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QI stage 1: Analysing the problem

Introducing tools that can be used to analyse and identify quality improvement problems

Quality improvement (QI) is a process which first recognises the present outcomes from health care provision and then reflects on possible actions to provide a better outcomes. QI is a cyclical, ongoing process. To illustrate this, let’s consider quality improvement for a simple activity, such as baking a cake.

Quality improvement for baking a cake

Imagine you are baking a new type of cake from a recipe you have found in a magazine. You mix all the recommended ingredients and follow the recipe instructions. After baking, the cake looks perfect but when you and your children taste it, it is not very good.
You reflect on what could have gone wrong and perhaps even discuss it with other bakers who have made a similar cake. Several suggestions and questions come up:
  • Add more baking powder.
  • Was the type of flour appropriate?
  • Did you mix the ingredients in the correct order?
  • Change the temperature at which you baked the cake.
Based on your reflection and analysis, you bake the cake again and make two key changes. You follow the exact order when mixing the ingredients and you adjust the baking temperature. This results in some improvement and the family agrees that the cake tastes better. To get to the exact taste you want takes a few more adjustments and cakes. Quality improvement is attained through testing, reflecting, retesting and then implementing the practice.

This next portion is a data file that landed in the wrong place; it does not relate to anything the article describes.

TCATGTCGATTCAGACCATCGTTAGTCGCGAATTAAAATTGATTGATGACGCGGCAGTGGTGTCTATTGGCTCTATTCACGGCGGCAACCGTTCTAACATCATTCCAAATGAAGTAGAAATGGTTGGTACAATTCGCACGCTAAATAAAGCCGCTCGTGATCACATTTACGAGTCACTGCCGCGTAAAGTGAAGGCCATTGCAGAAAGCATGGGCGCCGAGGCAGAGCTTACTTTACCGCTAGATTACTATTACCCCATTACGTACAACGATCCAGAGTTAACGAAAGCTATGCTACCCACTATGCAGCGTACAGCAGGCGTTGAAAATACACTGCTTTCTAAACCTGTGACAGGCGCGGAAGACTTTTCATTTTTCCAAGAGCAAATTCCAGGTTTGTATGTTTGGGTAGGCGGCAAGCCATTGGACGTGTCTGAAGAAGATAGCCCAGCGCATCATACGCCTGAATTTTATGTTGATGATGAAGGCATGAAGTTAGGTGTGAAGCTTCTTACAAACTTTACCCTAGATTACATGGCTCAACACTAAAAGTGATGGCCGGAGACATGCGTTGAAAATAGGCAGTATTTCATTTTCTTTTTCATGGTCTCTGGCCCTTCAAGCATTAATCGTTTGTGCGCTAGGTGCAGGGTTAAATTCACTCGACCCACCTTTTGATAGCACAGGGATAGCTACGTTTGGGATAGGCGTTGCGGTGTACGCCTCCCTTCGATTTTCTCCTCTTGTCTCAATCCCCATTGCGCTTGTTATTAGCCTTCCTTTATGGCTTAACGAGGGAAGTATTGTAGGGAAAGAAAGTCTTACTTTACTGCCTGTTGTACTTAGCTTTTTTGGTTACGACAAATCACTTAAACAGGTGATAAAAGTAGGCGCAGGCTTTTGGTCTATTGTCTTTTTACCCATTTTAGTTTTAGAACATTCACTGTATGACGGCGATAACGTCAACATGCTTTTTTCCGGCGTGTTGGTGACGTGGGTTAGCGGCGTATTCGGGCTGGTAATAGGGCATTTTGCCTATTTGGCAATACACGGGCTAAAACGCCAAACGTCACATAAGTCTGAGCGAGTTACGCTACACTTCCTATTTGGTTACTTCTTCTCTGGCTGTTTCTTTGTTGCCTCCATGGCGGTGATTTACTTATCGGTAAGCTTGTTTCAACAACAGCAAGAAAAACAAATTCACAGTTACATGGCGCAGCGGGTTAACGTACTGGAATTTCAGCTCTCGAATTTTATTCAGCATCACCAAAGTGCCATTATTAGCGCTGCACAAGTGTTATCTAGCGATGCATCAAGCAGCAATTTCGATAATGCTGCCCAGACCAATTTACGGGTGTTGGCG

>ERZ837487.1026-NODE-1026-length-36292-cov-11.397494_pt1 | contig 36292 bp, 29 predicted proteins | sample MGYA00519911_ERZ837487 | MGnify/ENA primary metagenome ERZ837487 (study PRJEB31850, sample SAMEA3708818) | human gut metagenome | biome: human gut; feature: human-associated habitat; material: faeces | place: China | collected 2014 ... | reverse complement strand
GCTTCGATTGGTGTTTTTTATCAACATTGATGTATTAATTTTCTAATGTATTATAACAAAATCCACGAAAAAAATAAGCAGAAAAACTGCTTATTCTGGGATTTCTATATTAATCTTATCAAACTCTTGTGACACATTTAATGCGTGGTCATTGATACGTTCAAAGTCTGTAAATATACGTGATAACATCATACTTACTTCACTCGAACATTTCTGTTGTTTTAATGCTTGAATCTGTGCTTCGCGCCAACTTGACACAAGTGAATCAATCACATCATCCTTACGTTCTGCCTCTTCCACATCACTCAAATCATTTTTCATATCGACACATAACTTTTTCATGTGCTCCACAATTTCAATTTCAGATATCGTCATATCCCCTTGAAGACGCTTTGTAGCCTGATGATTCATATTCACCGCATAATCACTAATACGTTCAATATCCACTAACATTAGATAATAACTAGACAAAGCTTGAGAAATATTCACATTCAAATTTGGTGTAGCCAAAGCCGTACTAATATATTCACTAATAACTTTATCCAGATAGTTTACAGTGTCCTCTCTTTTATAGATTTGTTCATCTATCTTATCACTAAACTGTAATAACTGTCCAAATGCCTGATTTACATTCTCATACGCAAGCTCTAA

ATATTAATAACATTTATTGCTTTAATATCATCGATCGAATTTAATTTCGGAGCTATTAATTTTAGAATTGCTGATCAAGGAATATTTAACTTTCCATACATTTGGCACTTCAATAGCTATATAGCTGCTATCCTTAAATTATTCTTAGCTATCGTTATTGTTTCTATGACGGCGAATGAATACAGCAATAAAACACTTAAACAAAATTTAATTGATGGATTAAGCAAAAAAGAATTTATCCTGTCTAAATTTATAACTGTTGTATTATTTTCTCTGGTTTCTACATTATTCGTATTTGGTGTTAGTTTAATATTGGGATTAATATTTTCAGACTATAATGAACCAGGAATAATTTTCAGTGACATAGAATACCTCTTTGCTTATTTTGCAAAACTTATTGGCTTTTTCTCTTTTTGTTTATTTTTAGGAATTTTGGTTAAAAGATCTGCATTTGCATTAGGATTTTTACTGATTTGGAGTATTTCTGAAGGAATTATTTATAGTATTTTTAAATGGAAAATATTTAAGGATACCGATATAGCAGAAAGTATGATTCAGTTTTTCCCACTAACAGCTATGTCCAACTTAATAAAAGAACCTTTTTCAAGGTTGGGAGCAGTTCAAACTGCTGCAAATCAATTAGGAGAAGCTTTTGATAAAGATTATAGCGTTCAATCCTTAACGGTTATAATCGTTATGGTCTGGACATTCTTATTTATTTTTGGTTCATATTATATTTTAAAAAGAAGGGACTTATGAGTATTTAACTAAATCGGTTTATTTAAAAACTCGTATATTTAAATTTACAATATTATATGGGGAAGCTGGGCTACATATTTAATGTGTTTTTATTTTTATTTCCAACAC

Health care is much more complex than baking of course, with many people and resources involved. Implementing QI in health care needs a scientific approach to provide a framework for reflecting, developing, testing and implementing sustainable change in practice. This approach also reduces inefficiencies from random changes implemented as an impulse or immediate action.

The PDSA approach to quality improvement

In this course, we introduce Plan-Do-Study-Act (PDSA) as a method for implementing quality improvement in ROP prevention and management. We explore the key steps of the PDSA cycles and provide opportunities to read and critically appraise case studies of PDSA being applied. The aim is to familiarise you with the PDSA approach and enable you to undertake quality improvement in your own setting.

Throughout the PDSA cycles frame your questions around:

  • What are we trying to achieve?
  • How will we know if the change is an improvement? What measures of success will we use?
  • What changes can we make that will result in improvement? The ‘change concepts’ to be tested.

Watch the video on this step to learn more about the processes used to answer the first question above and who needs to be involved. As you watch, consider:

  • How is quality of care provision assessment and managed in your setting?
  • Is there an active process taken to guide the team on what is essential and feasible to improve care of the preterm baby to prevent retinopathy of prematurity?

Next week, we will explore how a QI team undertakes PDSA cycles to test a selected intervention for the identified problem.

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Retinopathy of Prematurity: Practical Approaches to Prevent Blindness

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FutureLearn - Learning For Life

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